Former Republican Governor Mike Rounds wins open US Senate seat.

Nate Wek / SDPB

U.S. Rep. Kristi Noem wins Re-election to House of Representatives.  

Nate Wek / SDPB

Democratic candidate Susan Wismer concedes race with running mate Susy Blake.

Republican Governor Dennis Daugaard wins second term.  Here is his acceptance speech with Lt. Gov. Matt Michaels.

Attorney General Marty Jackley wins second term.

Republican Shantel Krebs wins first term as Secretary of State replacing Jason Gant.

Tanna Kingsbury

Sep 15, 2014

A student-athlete from Sanborn Central High School who made an inspirational basket in last year's Sate Tournament has died.

Tanna Kingsbury was diagnosed with Ewing's Sarcoma, a type of cancer, in 2013.  She died Sunday morning.  Kingsbury's coach and Sanborn Central Athletic Director Tim McCain says her shot in the waning seconds of the game was a special moment shared with the entire state.

McCain says counselors and clergy have been made available to students at the school.  Funeral arrangements are pending.

The Nebraska Supreme Court will hear oral arguments Friday on the proposed Keystone XL Pipeline. Three landowners are suing to block the project. They say TransCanda bypassed proper permitting agencies. Officials with the Keystone project say they plan to re-certify the project in South Dakota while they await court rulings and federal permitting.

Calvin Tolle is the owner of CT Machine Shop in Brookings, is a Camaro enthusiast and joins us to discuss the history and popularity of the iconic Chevrolet model.  Tolle is working to open a Camaro museum in Brookings which would be the only museum of its kind.   

Also a conversation with Kent Osborne about the Landscapes of South Dakota Photo Project.

Major Curtis Nupen (USAF ret) of Piedmont. He will talk about his experiences as an Electronic Warfare Officer in B-52s during the Vietnam War’s Operation Linebacker II.  Nupen will present his writings Saturday, August 9, at Western Dakota Technical Institute in Rapid City at 9 AM.  It’s sponsored by the Black Hills Veterans Writing Group.  

This year marks the 50th Anniversary of the Wilderness Act.  It took eight years and 66 revisions before President Lyndon B. Johnson signed the Wilderness Act into law on September 3, 1964.   Laura Burns is a Supervisory Forester with the Hell Canyon Ranger District.  She is responsible for cultural resources, lands, recreation, and Wilderness.  Also David Miller with South Dakota Wild Grassland Coalition.  He’s a conservationist and lifelong advocate for wilderness and land protection.  

Susan Sanders, warning coordinator with the National Weather Service, spoke on the science of weather and weather safety during the Neutrino Day Science Cafe in . The presentation was recorded live from the Bumping Buffalo in Lead.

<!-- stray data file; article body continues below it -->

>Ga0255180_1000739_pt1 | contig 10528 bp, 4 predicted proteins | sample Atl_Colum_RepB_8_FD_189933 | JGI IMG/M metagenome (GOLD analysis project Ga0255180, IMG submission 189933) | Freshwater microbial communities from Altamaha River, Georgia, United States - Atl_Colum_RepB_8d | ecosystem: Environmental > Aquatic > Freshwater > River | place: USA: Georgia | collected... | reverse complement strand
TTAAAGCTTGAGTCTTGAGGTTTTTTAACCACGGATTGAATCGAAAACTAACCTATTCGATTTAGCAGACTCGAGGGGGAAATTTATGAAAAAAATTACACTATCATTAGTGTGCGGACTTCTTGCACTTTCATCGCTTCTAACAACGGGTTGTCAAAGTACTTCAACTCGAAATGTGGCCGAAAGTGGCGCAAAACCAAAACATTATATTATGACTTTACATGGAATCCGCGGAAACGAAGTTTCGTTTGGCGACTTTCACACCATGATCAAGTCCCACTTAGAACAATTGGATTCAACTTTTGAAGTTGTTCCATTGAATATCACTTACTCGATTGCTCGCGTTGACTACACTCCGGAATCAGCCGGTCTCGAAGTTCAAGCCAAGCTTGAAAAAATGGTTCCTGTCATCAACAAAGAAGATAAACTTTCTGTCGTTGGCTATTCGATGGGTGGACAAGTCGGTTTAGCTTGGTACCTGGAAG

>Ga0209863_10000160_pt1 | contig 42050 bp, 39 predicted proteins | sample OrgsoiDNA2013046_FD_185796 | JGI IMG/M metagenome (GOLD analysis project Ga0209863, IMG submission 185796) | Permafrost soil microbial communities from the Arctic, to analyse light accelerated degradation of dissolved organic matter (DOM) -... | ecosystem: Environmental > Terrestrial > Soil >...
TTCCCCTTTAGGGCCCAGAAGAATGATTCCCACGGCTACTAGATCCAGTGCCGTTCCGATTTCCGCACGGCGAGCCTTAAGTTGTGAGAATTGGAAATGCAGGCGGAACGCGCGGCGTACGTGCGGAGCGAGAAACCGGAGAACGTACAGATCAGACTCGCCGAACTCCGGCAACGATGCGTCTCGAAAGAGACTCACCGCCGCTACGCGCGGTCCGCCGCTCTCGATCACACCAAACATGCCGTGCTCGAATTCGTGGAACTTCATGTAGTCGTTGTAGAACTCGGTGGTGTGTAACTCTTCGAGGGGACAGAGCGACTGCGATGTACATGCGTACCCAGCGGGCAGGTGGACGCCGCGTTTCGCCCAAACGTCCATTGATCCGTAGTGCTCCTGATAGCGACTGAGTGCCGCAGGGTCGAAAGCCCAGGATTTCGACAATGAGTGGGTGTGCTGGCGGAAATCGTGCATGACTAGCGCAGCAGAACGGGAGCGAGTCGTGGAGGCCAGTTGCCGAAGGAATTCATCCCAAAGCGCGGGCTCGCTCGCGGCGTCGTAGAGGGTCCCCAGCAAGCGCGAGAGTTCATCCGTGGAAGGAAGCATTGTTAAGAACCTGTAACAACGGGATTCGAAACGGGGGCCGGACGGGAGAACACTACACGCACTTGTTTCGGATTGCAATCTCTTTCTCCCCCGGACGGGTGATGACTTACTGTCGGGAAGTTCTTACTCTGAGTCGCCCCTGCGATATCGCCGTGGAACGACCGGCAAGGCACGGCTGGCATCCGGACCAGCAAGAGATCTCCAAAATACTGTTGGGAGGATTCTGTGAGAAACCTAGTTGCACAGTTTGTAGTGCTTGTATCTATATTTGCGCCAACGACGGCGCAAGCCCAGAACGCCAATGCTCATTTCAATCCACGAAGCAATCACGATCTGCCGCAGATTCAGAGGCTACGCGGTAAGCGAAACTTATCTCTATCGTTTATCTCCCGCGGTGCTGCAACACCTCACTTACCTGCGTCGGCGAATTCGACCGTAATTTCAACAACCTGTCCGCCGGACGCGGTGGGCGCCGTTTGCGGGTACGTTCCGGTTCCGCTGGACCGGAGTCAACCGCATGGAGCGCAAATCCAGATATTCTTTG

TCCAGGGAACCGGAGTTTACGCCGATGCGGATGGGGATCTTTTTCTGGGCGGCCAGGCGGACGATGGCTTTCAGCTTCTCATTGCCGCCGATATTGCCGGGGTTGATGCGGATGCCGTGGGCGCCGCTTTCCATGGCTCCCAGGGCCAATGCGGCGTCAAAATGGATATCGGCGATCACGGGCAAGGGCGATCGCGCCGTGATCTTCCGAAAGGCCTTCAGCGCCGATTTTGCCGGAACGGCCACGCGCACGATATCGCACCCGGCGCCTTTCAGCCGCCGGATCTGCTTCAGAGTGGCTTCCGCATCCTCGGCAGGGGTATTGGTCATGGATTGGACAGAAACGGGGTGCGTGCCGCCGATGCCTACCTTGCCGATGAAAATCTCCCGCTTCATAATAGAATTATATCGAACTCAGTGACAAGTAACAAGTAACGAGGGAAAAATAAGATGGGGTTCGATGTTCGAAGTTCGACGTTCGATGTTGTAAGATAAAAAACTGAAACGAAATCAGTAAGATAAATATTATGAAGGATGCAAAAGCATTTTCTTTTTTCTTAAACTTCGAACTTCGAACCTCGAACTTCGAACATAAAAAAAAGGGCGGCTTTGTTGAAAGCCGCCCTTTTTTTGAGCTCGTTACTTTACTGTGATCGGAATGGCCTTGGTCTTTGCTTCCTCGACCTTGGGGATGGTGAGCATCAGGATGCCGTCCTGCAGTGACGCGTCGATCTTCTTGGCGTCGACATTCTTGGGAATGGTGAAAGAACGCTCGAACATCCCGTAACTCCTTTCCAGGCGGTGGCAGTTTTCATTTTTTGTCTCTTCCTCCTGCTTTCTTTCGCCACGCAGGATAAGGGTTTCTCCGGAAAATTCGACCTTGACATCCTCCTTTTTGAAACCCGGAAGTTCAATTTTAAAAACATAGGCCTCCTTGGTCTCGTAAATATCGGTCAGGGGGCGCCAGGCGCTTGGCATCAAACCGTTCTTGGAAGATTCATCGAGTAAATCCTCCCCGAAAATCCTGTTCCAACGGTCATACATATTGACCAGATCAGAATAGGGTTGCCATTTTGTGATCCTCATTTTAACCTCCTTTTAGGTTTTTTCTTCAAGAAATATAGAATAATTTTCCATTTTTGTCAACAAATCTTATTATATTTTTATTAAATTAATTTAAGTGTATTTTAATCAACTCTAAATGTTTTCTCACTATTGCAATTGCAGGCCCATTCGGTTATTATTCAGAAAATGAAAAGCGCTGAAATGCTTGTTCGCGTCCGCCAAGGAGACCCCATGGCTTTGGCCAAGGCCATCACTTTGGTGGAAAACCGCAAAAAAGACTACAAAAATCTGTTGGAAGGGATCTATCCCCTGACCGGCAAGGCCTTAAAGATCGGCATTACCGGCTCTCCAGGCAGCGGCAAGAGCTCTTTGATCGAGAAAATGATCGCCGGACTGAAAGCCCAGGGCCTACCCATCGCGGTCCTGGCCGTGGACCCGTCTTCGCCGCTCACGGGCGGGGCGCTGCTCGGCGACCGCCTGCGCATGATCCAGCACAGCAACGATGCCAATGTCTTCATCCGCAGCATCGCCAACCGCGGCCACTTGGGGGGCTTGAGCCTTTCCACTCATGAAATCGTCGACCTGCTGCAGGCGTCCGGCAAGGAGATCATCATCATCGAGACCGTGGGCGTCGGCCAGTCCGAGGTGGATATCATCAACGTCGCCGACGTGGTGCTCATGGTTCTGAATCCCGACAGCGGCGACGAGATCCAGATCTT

In an extended cut of the original story, SDPB's Charle Michael Ray shares more on the efforts of researchers near Wind Cave to save prairie dogs from the plague. Plus, SDPB's Kent Osborne reminds listeners of the upcoming Landscapes of South Dakota photo contest and presents a special challenge for this weekend.


In honor of Neutrino Day, this week's Innovation broadcast live from a mile undergroud at the Sanford Underground Research Facility. Scientists from around the country and the world gather there to investigate the mysterious building block of the universe: dark matter.  

  , and UC Berkley grad student Mia Ihm explained the LUX experiment, which uses the most sensitive dark matter detector in the world. Alan Poon and Wenqin Xu of the Majoranna Project also explained the underground construction of a new double beta decay detector.


Neutrino Day keynote speakers Joel Primack and Nancy Ellen Abrams believe we are at the center of the visible universe...and so is everything else. Primack is a professor of physics and astrophysics at the University of California Santa Cruz, and Abrams is a writer with a B.A. in history and the philosophy of science from the University of Chicago.


On the eve of the 7th annual Neutrino Day, Sanford Underground Research Facility lab director Mike Headley discussed the future of the lab, which includes the next generation of dark matter research. Communications director Connie Walter also shared what visitor's can expect from Neutrino Day. Among many other attractions, the free event features the Journey Museum planetarium, tours of the underground lab and a space school musical.

Cara Hetland

Emergency management officials have opened a command center for volunteers wanting to assist people suffering from floods in Lincoln and Union Counties.  Lt. Gov. Matt Michaels toured the headquarters in the Canton United Methodist Church.  He says officials are looking for victims as well as volunteers.

Sioux Falls Police Department

Nadine Richter has been located and she is unharmed. The police thank you for your service.